The exam allows students to showcase a broad understanding of the knowledge inherent in this unit and its specific application within a professional context, which will direct future practice as a paramedic. These assessments will build students knowledge and skills which, by the conclusion of this programme, will enable the student to graduate as a safe and effective practitioner.     

To pass the unit, students must demonstrate that they have achieved each learning outcome and obtained a total mark of 50% in the unit as the minimum standard.

Overview of assessments

Brief Description of Kind and Purpose of Assessment TasksWeightingLearning OutcomesGraduate Attributes

Assessment Task 1: Digital Group Task 

Allows for cooperation and learning to be developed on a contemporary platform that will be integral to student development. 



GA7, GA8, GA10

Assessment Task 2: Written Assessment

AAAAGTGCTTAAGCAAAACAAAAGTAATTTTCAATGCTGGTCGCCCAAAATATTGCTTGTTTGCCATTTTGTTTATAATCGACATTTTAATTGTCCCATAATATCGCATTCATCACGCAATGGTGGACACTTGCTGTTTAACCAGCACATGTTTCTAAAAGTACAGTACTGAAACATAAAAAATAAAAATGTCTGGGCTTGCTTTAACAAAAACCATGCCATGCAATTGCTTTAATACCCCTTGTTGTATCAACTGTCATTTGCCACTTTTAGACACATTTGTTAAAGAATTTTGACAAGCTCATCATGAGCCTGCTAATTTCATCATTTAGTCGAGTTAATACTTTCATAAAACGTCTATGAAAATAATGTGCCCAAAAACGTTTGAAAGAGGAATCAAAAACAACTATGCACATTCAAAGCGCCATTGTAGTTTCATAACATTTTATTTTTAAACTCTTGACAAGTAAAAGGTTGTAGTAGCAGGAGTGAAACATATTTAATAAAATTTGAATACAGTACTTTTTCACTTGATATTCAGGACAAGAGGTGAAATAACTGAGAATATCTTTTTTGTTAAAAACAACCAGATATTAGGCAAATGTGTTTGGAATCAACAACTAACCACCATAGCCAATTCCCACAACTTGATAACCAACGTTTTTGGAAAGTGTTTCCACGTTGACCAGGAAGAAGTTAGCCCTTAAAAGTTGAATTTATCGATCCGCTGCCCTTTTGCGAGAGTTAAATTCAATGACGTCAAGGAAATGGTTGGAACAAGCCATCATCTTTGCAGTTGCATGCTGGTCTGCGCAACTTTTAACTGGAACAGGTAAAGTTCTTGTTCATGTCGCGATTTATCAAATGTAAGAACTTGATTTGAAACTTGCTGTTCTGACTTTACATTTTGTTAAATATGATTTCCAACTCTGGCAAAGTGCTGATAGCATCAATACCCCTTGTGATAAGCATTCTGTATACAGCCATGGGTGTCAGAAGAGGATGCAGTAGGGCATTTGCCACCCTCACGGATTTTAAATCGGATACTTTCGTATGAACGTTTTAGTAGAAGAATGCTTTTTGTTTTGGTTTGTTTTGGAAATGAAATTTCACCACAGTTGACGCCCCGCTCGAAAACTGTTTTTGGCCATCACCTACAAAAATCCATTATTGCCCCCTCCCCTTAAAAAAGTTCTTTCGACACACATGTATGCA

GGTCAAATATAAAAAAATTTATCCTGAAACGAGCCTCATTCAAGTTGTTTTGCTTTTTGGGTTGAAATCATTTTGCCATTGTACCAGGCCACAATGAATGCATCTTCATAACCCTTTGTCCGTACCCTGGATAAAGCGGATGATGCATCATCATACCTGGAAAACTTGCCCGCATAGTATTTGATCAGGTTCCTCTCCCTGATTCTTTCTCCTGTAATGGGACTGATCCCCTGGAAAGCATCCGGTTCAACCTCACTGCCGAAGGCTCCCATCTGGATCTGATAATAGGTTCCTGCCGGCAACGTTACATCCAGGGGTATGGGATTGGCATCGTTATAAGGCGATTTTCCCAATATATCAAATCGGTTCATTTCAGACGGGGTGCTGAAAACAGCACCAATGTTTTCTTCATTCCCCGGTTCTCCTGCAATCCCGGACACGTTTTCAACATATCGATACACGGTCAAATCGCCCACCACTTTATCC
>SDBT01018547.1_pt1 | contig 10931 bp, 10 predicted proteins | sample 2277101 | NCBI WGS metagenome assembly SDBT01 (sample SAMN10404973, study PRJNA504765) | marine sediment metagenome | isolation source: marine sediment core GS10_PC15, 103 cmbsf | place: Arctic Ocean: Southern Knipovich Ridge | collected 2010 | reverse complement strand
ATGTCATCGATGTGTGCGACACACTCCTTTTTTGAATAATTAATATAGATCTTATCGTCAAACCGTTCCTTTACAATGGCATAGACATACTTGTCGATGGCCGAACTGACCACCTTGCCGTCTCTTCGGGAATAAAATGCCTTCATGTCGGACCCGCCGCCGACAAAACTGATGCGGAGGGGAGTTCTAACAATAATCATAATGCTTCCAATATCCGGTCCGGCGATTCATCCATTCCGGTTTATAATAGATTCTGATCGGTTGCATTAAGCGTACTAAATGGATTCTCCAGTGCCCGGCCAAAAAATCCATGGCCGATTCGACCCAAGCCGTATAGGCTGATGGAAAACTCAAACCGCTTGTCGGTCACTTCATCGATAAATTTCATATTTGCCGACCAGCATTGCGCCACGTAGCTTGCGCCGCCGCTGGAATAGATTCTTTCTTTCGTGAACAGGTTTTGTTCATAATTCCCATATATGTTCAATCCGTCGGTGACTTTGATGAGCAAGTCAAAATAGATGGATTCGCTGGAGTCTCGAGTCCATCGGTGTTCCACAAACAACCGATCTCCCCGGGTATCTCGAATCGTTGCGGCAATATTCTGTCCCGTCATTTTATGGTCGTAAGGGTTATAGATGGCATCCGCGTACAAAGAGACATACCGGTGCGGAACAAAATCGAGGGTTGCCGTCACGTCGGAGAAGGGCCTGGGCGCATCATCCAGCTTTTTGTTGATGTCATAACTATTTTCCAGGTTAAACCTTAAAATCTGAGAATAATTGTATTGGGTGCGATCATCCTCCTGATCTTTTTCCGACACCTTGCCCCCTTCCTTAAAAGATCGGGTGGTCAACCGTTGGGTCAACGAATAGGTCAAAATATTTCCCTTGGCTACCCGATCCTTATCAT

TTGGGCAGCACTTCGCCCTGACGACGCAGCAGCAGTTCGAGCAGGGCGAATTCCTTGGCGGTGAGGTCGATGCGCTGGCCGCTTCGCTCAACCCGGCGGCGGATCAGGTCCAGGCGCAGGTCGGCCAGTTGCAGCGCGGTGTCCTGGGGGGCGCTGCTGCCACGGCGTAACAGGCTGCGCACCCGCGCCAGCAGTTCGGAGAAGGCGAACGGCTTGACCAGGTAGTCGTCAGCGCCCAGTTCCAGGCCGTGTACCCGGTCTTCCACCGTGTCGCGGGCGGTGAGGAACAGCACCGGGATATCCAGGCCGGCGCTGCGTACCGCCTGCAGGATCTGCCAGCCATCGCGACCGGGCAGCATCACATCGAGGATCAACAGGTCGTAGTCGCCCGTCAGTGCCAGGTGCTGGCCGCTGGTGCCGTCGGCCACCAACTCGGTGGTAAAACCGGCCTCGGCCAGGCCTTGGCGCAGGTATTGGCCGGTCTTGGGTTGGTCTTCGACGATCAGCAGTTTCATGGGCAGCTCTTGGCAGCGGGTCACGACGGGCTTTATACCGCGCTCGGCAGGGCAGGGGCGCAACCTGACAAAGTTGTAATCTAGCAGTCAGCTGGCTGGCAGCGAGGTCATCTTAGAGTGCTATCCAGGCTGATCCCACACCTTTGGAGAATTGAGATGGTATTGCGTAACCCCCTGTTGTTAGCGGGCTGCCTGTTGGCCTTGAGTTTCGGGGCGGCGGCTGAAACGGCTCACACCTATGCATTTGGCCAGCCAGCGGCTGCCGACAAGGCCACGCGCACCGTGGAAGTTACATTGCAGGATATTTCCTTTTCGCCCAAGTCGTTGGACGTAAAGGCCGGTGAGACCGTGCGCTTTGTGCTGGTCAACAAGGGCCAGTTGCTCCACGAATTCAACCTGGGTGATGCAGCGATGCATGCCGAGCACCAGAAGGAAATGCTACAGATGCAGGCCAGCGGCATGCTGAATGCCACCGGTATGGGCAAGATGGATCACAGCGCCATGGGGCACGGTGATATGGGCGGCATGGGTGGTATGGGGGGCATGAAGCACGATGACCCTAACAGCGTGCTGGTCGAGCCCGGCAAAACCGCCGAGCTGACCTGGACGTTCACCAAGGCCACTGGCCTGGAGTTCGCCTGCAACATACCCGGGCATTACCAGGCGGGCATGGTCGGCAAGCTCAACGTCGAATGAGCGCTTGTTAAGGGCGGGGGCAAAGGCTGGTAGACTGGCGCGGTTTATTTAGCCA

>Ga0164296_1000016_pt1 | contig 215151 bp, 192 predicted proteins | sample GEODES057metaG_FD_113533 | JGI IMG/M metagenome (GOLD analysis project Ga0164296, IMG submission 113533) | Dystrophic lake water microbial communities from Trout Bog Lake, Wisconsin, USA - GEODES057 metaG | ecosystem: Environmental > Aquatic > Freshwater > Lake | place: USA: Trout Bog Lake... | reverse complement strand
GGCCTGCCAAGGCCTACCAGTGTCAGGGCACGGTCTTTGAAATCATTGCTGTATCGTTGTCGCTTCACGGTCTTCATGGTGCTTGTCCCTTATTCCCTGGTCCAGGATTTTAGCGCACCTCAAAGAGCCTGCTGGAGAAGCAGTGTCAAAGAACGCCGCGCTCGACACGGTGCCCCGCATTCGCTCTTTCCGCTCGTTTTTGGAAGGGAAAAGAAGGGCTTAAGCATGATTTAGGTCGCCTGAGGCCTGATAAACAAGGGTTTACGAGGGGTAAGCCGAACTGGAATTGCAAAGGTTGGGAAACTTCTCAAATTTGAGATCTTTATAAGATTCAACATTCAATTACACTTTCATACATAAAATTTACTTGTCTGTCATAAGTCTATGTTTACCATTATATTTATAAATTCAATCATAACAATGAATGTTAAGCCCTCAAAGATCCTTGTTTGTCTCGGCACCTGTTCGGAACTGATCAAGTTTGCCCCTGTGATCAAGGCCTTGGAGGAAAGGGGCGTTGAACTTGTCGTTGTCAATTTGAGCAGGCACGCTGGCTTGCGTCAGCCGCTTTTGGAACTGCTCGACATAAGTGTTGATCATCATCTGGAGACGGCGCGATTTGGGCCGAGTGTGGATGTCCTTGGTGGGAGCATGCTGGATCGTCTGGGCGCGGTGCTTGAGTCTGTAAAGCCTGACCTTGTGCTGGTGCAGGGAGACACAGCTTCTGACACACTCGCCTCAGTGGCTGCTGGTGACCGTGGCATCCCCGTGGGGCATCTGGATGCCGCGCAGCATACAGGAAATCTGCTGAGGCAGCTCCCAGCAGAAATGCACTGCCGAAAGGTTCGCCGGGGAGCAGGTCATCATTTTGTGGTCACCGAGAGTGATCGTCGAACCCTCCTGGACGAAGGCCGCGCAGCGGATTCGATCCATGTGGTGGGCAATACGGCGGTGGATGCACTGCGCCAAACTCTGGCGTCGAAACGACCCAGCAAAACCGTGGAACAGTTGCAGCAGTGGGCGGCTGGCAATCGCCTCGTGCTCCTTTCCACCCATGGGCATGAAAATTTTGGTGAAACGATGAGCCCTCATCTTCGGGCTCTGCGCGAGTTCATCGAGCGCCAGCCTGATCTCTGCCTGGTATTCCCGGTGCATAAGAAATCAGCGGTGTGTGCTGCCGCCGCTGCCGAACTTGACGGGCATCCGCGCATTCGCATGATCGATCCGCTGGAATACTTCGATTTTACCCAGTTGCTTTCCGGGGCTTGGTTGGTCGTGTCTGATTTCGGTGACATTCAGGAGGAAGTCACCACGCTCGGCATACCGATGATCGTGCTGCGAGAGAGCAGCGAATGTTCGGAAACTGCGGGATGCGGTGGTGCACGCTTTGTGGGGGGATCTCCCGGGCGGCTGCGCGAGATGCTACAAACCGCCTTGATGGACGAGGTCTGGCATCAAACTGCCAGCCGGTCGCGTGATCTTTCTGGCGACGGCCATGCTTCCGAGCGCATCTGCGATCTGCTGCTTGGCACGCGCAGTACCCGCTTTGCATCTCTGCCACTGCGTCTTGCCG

Provides students with the opportunity to identify real-world problems and articulate solutions while supporting the development of academic communication and critical thinking skills. 


LO2, LO3

GA1, GA4, GA5, GA6, GA8, GA9

Assessment Task 3: Examination

Enables students to demonstrate broad understanding of the principles, management and care required for medical aetiologies within the paramedicine context. 


LO1, LO2, LO3

GA1, GA4, GA5, GA6, GA7, GA8, GA9, GA10

Representative texts and references

Bryant, B., & Knights, K. (2015). Pharmacology for health professionals (5th ed). Chatswood, NSW: Elsevier Australia. 

Bullock, S., & Hales, M., (2018) Principles of Pathophysiology (2nd ed.). Melbourne, VIC: Pearson Australia. 

Curtis, K., & Ramsden, C. (2019). Emergency and trauma care for nurses and paramedics (3rd ed.). Chatswood, NSW: Elsevier Australia. 

Hall, J.E., (2015). Guyton And Hall Textbook of Medical Physiology. (13th ed.). Chatswood, NSW: Elsevier. Philadelphia, PA: Elsevier. 

Phalen, T. (2019) The 12-lead ECG in acute coronary syndromes (4th ed.). St Louis, Missouri: Elsevier   

Talley, N.J. & O’Connor, S. (2018). Talley & O’Connor’s Clinical Examination. (8th ed.). Volumes 1 and 2. Chatswood, NSW: Elsevier. 

Tortora, G., & Derrickson, B. (2016). Principles of anatomy and physiology (15th ed). Hoboken, NJ: Wiley and Sons. 

Townsend, R., & Luck, M. (2019). Applied paramedic law and ethics (2nd ed.). Australia and New Zealand. Sydney: Elsevier.